Monday, August 10, 2009

Wildrose Alliance appears in Edmonton Journal

The Wildrose Alliance made a rare appearance as the primary subject of an Edmonton Journal article this weekend about Edmonton. The party did so poorly in the Edmonton area in last year's provincial election that there is a good argument that significant coverage of the party has not been warranted in media covering the Edmonton market. That said, I believe that the media better serves society by adopting what marketing gurus call a "technology push" strategy as opposed to a reactive "demand pull" approach. Macroeconomic policy innovations are analogous to microeconomic innovations such that the media can and should play a constructive role in disseminating what comes out of policy shops. Political parties are (sadly) not policy shops on the same level as think tanks but they are an important vehicle for "commercializing" otherwise theoretical policy such that the media educates and informs by giving smaller non-populist parties attention that may be disproportionate to their popularity. It is the fact that most online-only media merely indulge populist prejudices instead of challenging them with new facts from investigative journalism or professional/academic research that makes me a defender of what bloggers dismiss as "the MSM".

The Edmonton Journal reflects its market more than I think it ideally should (and I don't just mean its editorial stance; - with respect to oil patch related stories like the Fraser Institute's Global Petroleum Survey, other media should have carried that as a wire story prepared by the Alberta capital's leading paper instead of the other way around). But for those of us who are concerned about developments like Newsweek's repositioning as an opinion journal (opinion always being a lower cost product that investigative journalism) it behooves us to pull some punches with respect to criticizing anything that makes money for traditional media (I could direct media moguls to the fact that the Economist is studiously avoiding populist compromises while making more money than ever, but we can't all emulate what John Ralston Saul dubbed "the Bible of the corporate executive").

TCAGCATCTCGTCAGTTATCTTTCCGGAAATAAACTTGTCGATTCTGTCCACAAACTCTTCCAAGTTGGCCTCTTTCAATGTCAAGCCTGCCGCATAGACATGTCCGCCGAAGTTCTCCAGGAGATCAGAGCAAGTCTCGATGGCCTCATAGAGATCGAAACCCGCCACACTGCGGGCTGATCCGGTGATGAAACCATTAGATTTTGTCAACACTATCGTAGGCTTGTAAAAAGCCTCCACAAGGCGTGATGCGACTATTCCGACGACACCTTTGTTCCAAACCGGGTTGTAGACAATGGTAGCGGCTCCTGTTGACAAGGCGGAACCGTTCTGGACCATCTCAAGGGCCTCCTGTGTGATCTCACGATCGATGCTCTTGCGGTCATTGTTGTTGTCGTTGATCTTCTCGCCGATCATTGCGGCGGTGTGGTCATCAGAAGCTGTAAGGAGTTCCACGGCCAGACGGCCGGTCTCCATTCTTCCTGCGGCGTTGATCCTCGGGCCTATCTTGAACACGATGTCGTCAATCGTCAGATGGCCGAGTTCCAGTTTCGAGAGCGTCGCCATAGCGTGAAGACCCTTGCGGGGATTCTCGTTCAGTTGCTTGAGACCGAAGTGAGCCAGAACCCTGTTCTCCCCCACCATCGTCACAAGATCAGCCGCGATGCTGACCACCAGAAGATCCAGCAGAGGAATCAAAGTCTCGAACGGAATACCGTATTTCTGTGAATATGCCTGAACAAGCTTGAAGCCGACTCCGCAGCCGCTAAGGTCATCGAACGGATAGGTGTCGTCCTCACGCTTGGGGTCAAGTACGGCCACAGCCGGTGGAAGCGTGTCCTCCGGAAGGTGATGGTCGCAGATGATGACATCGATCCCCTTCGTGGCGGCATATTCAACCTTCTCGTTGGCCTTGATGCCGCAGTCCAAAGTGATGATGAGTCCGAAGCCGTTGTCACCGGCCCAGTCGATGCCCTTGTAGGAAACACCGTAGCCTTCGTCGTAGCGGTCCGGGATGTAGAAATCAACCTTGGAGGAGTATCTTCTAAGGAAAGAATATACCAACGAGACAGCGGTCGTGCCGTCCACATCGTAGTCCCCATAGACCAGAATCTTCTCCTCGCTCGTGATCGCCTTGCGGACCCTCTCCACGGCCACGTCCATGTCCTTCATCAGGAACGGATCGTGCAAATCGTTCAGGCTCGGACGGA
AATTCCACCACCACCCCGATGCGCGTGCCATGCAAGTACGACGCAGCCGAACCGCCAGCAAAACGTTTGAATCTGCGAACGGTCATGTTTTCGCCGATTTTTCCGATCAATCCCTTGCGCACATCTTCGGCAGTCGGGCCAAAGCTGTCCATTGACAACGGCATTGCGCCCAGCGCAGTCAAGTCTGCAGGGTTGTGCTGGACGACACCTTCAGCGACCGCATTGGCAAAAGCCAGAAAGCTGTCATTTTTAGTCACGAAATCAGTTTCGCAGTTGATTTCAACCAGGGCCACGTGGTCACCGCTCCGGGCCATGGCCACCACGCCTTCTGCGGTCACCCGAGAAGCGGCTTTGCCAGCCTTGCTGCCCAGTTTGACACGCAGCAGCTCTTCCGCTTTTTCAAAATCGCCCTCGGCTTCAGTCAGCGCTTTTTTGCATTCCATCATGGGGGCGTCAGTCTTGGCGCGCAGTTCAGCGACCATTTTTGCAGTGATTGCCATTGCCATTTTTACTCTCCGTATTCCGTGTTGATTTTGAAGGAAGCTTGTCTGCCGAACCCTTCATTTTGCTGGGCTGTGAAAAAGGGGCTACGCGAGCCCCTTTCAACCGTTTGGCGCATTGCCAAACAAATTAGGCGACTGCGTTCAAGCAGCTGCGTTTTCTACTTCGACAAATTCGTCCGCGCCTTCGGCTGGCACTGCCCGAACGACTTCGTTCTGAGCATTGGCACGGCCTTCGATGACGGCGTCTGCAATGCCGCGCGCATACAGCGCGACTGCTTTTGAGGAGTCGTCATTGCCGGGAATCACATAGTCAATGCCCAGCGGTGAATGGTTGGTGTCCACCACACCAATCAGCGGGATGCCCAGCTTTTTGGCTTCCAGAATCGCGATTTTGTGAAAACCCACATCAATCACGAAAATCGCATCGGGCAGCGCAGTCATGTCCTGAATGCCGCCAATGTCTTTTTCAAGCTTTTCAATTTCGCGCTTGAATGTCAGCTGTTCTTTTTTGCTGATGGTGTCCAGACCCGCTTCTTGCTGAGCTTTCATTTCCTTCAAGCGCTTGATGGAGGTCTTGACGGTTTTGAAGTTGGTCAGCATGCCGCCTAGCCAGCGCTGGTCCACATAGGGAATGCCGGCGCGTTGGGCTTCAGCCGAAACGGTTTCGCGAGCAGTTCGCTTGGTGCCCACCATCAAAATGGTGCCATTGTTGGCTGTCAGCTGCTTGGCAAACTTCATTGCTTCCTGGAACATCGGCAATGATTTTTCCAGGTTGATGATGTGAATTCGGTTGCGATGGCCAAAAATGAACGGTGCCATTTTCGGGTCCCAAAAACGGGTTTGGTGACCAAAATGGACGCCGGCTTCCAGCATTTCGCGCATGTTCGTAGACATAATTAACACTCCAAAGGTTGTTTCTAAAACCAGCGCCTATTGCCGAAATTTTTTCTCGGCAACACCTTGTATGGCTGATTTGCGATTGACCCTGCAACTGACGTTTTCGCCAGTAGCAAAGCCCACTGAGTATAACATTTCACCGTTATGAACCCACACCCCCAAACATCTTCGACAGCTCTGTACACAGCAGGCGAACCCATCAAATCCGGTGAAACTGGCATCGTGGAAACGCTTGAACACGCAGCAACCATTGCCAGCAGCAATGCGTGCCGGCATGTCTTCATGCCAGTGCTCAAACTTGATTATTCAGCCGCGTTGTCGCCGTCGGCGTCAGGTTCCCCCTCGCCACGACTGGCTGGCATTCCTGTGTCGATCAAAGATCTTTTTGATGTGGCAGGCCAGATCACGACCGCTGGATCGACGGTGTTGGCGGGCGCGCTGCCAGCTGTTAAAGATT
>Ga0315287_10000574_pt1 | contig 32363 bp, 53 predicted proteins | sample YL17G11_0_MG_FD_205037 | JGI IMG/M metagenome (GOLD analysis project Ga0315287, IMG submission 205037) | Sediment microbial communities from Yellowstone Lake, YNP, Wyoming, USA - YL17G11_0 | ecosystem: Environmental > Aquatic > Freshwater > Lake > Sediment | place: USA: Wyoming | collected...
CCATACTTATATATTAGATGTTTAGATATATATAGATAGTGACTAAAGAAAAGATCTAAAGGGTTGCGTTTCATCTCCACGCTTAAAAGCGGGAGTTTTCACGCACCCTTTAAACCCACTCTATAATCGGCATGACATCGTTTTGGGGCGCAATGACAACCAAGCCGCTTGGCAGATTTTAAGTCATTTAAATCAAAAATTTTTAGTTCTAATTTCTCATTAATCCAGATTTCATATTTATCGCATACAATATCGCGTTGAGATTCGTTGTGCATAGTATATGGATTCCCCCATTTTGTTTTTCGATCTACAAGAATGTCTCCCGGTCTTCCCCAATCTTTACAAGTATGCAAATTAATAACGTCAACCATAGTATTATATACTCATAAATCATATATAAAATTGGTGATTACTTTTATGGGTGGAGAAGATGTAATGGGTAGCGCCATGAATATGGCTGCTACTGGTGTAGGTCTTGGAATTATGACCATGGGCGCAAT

But regardless of these considerations, the prospect of someone both urban and urbane (in striking contrast with our current premier) assuming the Wildrose Alliance leadership in conjuction with the buzz the party has been receiving in other Alberta media fully warrants Archie McLean's Sunday article.

My one objection to the story is describing the Wildrose Party as a "splinter group". The context suggests the Wildrosers split off from the Alberta Alliance. Although that is the case for some prominent and popular names like Eleanor Maroes, the Wildrose Party's President, Rob James, was a PC party stalwart, and Link Byfield, who was the most important player in the Wildrose Party (and who will continue as a respected elder in the merged party, not least for his critical role in advancing Danielle Smith's candidacy) had a negligible background in the Alberta Alliance as well, to my knowledge. For what it is worth, I was never a member of nor had anything to do with the Alberta Alliance.

Whither the Wildrose Alliance in Edmonton? If I learned anything from last year's election, it is that the party faces enormous obstacles in the capital region, principal among these being Stelmach's careful cultivation of the perception that he is the north's "native son". I believe job #1 at this point is to advocate for the cultivated Danielle Smith, who is marketable in a city that happens to be more cosmopolitan than many outsiders believe. Job #2 is to look at the October 2010 civic elections. The fact Mike Nickel could get elected as an alderman in Edmonton should be seen as evidence that while business-friendly candidates face an uphill battle in the capital city, it is possible to make a difference. Even an unsuccessful civic campaign would be a learning experience for those involved and would be serve as a valuable vetting process for the Wildrose Alliance in terms of candidates to recruit in the 2012 provincial election.


Mark Samborsky said...


Are you Mr. Practical?

Brian Dell said...

hey, Mark, thx for the link.

Mr Practical is a man after my own heart. However, it seems difficult to convince people that I don't have some sort of clandestine job working for the Mossad.

Alberta Altruist said...

Good or bad outcomes of the 08 election have no bearing. As an individual you were unhappy with the GOA you decided to do something about it besides bitch and moan.
With the GOA splitting the province north and south, and scaring the voters into thinking they would split the vote you fought an uphill battle with a fledgling party. Good for you, many could take note for standing up for what you believe. Hopefully people see now what you saw then and will advocate for change at the next election.